BELTSVILLE, Md., Oct 10, 2002 (United Press International via COMTEX) -- Common tea can be an effective weapon in the fight against diabetes because it boosts insulin activity in the body by more than 15-fold, scientists at the U.S. Department of Agriculture said Thursday.

Insulin problems lie at the root of the potentially fatal illness diabetes, so researchers hope tea-based treatments will help treat or prevent the disease, which affects 17 million Americans. Not only that, this insulin-boosting phenomenon may explain why tea can help fight heart disease and high blood pressure as well.

"This is just one of the many well-established benefits that tea may have," researcher Richard Anderson, a biochemist at the USDA's Beltsville Human Nutrition Research Center in Maryland, told United Press International.

Tea has a long history as a folk remedy for diabetes in China, the West Indies and central Africa. Over the past 20 years scientists also have uncovered potential benefits from tea against cancer, high blood pressure and infection.

"Tea wasn't the only factor we looked at, but it was the best," Anderson said.

Anderson and his colleague Marilyn Polansky analyzed a host of herbs, spices and plants for any beneficial effect involving insulin, the hormone the body needs to convert sugar into energy. They took fat cells from rats and grew them in test tubes because fat cells are highly sensitive to insulin, Anderson explained. Then, they gave the cells mildly radioactive sugar, insulin, and various tea extracts. The radioactive sugar is easy to track and the more the extracts aided insulin activity, the more sugar the cells would convert.

The scientists found black, green and oolong teas boosted insulin activity the most. This insulin-augmenting effect was seen with both caffeinated and non-caffeinated teas, but not with herbal teas, which do not use leaves from tea bushes.

They also identified tea's most insulin-enhancing chemical, called epigallocatechin gallate. Adding whole or skim milk, nondairy creamers or soy milk appears to soak up tea's insulin-augmenting compounds and inhibit the insulin boost, although these milky sponges may release the tea extracts in the stomach, Anderson said. No absorption problem was seen with lemon juice.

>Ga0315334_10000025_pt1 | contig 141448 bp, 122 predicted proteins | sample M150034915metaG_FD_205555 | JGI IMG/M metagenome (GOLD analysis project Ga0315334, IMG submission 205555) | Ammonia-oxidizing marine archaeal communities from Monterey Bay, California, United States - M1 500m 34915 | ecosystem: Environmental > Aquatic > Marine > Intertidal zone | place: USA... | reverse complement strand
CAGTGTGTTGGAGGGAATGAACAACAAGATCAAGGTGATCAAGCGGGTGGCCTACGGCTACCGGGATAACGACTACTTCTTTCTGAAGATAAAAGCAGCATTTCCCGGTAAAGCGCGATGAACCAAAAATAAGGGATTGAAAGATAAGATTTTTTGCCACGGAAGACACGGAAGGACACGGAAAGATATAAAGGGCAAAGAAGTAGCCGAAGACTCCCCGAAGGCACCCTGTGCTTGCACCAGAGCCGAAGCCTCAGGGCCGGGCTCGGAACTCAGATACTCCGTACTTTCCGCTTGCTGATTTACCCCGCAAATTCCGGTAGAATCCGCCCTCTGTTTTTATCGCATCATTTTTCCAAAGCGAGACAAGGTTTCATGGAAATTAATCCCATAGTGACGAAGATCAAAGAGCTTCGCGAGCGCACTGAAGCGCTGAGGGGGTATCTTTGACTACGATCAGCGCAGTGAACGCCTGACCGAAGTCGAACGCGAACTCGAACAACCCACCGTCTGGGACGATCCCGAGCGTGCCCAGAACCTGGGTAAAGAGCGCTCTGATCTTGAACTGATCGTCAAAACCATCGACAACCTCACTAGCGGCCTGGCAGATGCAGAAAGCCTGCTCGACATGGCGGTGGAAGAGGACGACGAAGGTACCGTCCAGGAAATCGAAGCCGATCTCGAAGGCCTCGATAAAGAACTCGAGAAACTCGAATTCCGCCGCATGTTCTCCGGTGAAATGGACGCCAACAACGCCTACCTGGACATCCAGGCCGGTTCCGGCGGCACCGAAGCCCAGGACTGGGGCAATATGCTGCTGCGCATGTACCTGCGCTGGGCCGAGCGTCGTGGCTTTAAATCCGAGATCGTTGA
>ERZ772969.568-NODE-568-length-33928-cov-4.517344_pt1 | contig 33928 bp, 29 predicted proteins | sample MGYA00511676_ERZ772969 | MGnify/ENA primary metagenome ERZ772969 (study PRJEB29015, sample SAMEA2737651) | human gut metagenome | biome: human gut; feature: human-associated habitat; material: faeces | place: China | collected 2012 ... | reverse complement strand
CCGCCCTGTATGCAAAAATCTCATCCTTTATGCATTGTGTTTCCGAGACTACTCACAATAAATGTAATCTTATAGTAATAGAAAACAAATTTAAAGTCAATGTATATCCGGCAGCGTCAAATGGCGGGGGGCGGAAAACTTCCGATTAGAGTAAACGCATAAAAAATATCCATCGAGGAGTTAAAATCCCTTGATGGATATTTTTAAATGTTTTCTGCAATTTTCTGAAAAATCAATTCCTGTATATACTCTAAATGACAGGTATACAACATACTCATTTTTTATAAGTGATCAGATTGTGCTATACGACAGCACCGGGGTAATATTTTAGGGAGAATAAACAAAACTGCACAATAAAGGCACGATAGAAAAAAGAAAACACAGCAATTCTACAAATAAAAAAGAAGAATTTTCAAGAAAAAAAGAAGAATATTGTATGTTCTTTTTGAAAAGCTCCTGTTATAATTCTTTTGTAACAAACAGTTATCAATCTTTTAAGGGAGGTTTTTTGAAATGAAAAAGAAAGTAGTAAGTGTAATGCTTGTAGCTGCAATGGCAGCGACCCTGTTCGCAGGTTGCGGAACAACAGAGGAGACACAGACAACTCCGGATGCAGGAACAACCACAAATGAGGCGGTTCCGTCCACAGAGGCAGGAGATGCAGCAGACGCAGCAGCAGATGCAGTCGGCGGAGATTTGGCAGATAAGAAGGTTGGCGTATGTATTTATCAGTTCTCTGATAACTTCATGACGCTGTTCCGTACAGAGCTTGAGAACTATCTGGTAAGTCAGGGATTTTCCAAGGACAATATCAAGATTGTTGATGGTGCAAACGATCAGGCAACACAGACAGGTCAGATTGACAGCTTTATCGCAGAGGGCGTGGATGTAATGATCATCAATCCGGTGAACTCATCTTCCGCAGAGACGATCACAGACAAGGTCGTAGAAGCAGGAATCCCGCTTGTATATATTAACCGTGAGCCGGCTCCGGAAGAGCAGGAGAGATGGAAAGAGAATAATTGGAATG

"Hopefully people can get better simply by drinking tea," Anderson said. "These compounds clear from the body quite quickly, some in less than six hours, some less than four. The effects are not going to be that large, so you're going to need to continue drinking tea."

Anderson said his team also found cinnamon showed similar insulin-enhancing power. He suggests tea and cinnamon affects the cell proteins insulin binds to.

Diabetes is a disease where the body either does not make insulin or does not properly use it when it does produce it. The scientists think tea increases the body's sensitivity to insulin by setting off a chain reaction. As a result, the body attaches chemicals to insulin-binding proteins that enhance their activity.

Tea's insulin-boosting activity also might explain why tea seems to help prevent heart disease and high blood pressure, Anderson said. Medical investigators think high blood sugar damages blood vessels, and increasing insulin activity lowers blood sugar levels.

"This work seems to be truly new and extremely exciting," biochemist Anne-Marie Roussel at the Universite Joseph Fourier in Grenoble, France, told UPI. "This work is well done, and the data is promising not only to treat diabetes but perhaps also in preventing it." Roussel and Anderson added more tea studies need to be conducted with patients, not in lab models.

The scientists described their findings in a report published online by the Journal of Agricultural and Food Chemistry.

(Reported by Charles Choi, UPI Science News, in New York)

Copyright: Copyright 2002 by United Press International.
By K.L. CAPOZZA, UPI Science News

SAN FRANCISCO, Mar 24, 2003 (United Press International via COMTEX) -- Long touted for its health-promoting properties, green tea might be an effective treatment for acne, a study suggests.

Green tea has been shown to fight bacteria, reduce inflammation and decrease hormone activity -- three characteristics that make the ancient tea an excellent candidate for an acne therapy.

"This study showed that 3 percent green tea cream is comparable to 4 percent benzoyl peroxide in the treatment of moderate to severe acne," said lead author, Dr. Jennifer Gan-Wong, with the Memorial Medical Center in the Philippines.

Gan-Wong presented her team's findings at the American Academy of Dermatology Annual Meeting. Researchers from tested the promising candidate -- in the form of a 3 percent green tea extract cream -- vs. the leading treatment for acne, 4 percent benzoyl peroxide cream.

A computer randomized a group of 108 subjects into one of two treatment groups. One applied benzoyl peroxide cream twice daily for 12 weeks and the other used green tea extract cream twice daily for the same period. Patients received identical bottles of cream and were unaware of the type of treatment they were assigned.